TOKYO, June 17 (WP).— The United States formally pledged today to return Okinawa to Japan in a controversial agreement reaffirming the continued role of the island as the pivotal American base complex in the western Pacific.
Demonstrators protesting the military provisions of the accord snake-danced through the streets here while Secretary of State William P. Rogers and Foreign Minister Kiichi Aichi put the final seal on 18 months of delicate negotiations in simultaneous televised ceremonies linked by satellite relay.
Japanese officials made no secret of their irritation that President Nixon had decided against attending the White House signing ceremonies. The general belief here is that Mr. Nixon meant to convey continuing displeasure with Japanese trade policies.
[In the Washington ceremony, Mr. Rogers read a statement by Mr. Nixon saying both nations “have much to be proud of this day.”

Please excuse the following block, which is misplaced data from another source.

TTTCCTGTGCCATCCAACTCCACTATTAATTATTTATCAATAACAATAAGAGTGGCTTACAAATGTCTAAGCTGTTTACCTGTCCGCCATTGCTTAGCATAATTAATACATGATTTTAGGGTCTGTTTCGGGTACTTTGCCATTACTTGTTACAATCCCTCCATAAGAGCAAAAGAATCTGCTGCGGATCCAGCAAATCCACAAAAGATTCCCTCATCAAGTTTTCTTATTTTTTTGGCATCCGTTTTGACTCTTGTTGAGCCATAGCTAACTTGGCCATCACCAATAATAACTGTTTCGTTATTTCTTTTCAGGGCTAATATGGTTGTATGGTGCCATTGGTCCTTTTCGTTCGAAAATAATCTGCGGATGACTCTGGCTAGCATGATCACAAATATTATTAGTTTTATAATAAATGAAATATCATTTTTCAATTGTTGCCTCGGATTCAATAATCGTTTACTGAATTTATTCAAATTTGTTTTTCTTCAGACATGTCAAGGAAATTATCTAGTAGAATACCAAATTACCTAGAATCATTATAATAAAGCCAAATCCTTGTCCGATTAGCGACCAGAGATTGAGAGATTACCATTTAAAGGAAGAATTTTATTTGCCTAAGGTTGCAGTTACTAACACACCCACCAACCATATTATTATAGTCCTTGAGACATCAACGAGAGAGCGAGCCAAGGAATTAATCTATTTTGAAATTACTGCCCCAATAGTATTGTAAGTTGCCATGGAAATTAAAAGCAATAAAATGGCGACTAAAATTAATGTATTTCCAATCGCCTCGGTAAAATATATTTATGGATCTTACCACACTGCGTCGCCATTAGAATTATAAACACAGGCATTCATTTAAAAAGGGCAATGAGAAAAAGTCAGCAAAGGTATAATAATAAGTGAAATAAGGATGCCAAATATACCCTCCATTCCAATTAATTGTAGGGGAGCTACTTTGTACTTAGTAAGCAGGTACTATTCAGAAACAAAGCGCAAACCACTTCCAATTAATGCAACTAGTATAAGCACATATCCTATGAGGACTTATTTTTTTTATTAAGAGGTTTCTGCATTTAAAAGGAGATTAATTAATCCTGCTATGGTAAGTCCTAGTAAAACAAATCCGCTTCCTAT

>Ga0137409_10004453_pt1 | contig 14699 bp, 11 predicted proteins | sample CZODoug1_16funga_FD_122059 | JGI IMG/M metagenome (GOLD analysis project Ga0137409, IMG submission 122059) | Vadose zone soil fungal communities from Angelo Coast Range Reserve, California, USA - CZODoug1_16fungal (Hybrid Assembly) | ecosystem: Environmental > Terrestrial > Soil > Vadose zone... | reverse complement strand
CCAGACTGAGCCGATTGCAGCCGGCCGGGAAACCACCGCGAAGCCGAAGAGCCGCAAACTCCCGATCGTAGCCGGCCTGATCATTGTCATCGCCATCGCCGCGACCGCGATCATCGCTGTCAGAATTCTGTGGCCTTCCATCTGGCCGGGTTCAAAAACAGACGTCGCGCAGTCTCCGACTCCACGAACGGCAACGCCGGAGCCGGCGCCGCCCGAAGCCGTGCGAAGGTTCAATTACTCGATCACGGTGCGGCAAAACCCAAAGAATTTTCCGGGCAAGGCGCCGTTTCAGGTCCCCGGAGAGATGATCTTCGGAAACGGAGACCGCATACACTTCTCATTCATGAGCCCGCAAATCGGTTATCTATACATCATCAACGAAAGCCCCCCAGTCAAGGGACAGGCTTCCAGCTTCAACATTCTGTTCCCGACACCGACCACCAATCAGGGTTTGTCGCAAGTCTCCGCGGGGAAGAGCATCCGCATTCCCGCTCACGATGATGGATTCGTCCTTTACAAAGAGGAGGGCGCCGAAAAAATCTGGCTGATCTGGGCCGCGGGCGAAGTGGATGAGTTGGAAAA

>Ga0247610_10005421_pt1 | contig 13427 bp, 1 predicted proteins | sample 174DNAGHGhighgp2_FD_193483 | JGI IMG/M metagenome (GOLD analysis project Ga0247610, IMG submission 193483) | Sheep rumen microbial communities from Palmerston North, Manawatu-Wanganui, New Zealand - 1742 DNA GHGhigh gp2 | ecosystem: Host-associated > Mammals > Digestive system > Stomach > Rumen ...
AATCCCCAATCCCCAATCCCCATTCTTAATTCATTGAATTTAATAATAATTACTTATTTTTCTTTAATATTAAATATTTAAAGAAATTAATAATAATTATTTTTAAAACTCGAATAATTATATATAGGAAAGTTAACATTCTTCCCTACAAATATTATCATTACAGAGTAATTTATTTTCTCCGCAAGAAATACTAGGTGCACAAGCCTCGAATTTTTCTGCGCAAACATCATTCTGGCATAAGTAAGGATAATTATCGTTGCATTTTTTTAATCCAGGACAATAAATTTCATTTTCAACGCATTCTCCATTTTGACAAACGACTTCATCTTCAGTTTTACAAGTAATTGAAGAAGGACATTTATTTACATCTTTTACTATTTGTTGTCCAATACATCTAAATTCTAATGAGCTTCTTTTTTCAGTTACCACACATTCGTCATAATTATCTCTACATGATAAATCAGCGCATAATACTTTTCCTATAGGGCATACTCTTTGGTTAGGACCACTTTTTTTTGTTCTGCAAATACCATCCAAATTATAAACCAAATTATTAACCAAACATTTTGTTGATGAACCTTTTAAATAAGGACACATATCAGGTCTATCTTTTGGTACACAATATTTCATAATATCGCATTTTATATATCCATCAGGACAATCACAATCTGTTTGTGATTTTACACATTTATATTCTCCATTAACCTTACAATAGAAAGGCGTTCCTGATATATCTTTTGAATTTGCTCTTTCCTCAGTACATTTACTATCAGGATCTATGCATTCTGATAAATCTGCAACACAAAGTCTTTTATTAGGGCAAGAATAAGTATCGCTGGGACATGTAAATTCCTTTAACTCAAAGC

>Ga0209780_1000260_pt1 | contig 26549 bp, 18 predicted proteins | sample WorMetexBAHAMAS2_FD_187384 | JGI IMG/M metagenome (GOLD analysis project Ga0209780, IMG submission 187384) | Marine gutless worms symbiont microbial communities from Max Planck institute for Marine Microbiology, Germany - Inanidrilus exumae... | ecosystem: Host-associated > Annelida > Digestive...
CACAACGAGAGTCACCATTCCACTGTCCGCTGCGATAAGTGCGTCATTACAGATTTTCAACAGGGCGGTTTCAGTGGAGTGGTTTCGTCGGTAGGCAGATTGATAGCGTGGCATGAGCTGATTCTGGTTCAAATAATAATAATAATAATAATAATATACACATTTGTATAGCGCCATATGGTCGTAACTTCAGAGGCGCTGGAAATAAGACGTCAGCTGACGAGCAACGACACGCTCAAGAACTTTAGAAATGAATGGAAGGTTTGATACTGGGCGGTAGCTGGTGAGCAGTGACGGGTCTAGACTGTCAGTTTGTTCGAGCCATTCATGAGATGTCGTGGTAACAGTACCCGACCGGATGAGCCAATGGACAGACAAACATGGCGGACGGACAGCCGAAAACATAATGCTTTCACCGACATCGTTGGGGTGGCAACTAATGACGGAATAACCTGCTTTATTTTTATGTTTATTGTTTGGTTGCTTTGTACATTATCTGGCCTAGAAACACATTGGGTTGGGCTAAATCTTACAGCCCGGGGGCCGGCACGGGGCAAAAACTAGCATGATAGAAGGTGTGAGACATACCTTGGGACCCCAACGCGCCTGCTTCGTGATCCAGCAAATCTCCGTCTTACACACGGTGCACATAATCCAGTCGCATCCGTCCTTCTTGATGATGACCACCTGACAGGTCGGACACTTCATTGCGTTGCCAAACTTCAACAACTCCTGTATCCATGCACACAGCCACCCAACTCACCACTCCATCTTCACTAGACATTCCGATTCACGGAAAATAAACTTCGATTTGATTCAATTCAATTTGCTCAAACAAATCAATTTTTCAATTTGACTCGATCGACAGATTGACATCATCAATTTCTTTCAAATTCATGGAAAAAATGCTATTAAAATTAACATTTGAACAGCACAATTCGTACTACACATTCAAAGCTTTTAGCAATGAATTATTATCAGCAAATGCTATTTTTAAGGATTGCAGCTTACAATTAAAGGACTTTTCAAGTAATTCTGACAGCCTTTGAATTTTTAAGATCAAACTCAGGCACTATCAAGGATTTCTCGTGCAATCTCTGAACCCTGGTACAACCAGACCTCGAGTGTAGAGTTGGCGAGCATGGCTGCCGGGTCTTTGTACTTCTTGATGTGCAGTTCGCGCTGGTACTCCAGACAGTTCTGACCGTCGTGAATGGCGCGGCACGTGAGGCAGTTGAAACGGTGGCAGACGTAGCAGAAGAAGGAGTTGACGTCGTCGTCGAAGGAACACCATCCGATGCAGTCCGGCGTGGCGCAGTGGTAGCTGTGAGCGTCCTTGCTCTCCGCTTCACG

[The President said: “The friendship and mutual respect which enabled our negotiators to resolve the many difficult issues will, I am sure, enable us to work together for the continued progress of our two countries and for that of the entire world.”
[Addressing “our friends in Okinawa,” Mr. Rogers said: “Today’s agreement signals the next to the last step leading to your reunification with Japan. We share your anticipation of that day. We are grateful for the friendship and cooperation which have marked our relations throughout these last 26 years and which we sincerely hope will continue in the years ahead.”]
In the Tokyo proceedings, the ghost at the banquet was Okinawa’s popular governor, Chobyo Yara, who politely but firmly rejected an invitation from Premier Eisaku Sato to attend the signing.
Gov. Yara won a landslide election victory in 1968 on a platform demanding a nuclear-free Okinawa. He voiced regret in a statement today that the agreement left most key U.S. bases on Okinawa.
Mr. Sato and his entire cabinet watched the signing in the grand hall of his heavily guarded official residence. Unsmiling, Mr. Sato said in a brief speech that he hoped ratification of the agreement by the Japanese Diet and the U.S. Congress would “take place at the earliest opportunity in 1972.”
— The International Herald Tribune, Jun. 18, 1971.